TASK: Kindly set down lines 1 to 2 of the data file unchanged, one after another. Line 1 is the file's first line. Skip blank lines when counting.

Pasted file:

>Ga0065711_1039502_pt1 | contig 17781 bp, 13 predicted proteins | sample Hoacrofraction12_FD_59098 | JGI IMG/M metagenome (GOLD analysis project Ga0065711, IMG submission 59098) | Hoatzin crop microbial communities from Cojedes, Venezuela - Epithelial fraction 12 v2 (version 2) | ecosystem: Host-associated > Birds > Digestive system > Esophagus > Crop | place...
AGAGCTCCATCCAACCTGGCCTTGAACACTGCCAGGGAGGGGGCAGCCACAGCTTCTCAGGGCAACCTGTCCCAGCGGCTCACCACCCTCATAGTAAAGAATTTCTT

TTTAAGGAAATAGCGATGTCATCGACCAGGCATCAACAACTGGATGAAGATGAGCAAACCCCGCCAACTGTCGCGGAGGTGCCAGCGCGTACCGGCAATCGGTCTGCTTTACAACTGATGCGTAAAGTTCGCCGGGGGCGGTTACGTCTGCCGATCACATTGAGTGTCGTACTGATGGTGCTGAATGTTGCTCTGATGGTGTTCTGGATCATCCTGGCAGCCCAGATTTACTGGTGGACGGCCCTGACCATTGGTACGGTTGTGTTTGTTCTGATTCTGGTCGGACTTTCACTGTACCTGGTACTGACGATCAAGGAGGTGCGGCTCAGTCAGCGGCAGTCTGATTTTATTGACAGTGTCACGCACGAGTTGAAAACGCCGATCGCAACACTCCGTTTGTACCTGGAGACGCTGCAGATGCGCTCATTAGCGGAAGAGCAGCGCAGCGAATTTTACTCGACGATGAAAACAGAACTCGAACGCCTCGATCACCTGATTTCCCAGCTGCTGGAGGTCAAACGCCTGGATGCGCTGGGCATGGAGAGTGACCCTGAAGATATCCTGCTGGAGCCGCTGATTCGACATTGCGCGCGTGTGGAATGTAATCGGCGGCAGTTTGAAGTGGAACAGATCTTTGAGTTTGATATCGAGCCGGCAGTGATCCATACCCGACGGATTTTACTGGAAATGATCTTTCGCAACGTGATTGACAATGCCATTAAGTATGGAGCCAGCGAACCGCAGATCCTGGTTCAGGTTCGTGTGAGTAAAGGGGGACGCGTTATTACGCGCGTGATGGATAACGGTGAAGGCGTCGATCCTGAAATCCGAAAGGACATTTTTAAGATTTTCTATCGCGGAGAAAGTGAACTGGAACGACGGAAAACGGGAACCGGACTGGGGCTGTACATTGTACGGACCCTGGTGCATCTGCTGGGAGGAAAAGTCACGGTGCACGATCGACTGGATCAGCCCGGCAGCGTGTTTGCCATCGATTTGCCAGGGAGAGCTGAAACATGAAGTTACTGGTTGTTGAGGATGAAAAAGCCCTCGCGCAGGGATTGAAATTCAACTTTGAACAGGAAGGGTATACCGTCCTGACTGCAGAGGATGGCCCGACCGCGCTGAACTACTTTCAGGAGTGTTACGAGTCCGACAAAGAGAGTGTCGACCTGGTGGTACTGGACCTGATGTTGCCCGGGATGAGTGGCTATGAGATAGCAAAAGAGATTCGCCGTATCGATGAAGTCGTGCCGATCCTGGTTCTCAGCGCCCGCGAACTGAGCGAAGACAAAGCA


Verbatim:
>Ga0065711_1039502_pt1 | contig 17781 bp, 13 predicted proteins | sample Hoacrofraction12_FD_59098 | JGI IMG/M metagenome (GOLD analysis project Ga0065711, IMG submission 59098) | Hoatzin crop microbial communities from Cojedes, Venezuela - Epithelial fraction 12 v2 (version 2) | ecosystem: Host-associated > Birds > Digestive system > Esophagus > Crop | place...
AGAGCTCCATCCAACCTGGCCTTGAACACTGCCAGGGAGGGGGCAGCCACAGCTTCTCAGGGCAACCTGTCCCAGCGGCTCACCACCCTCATAGTAAAGAATTTCTT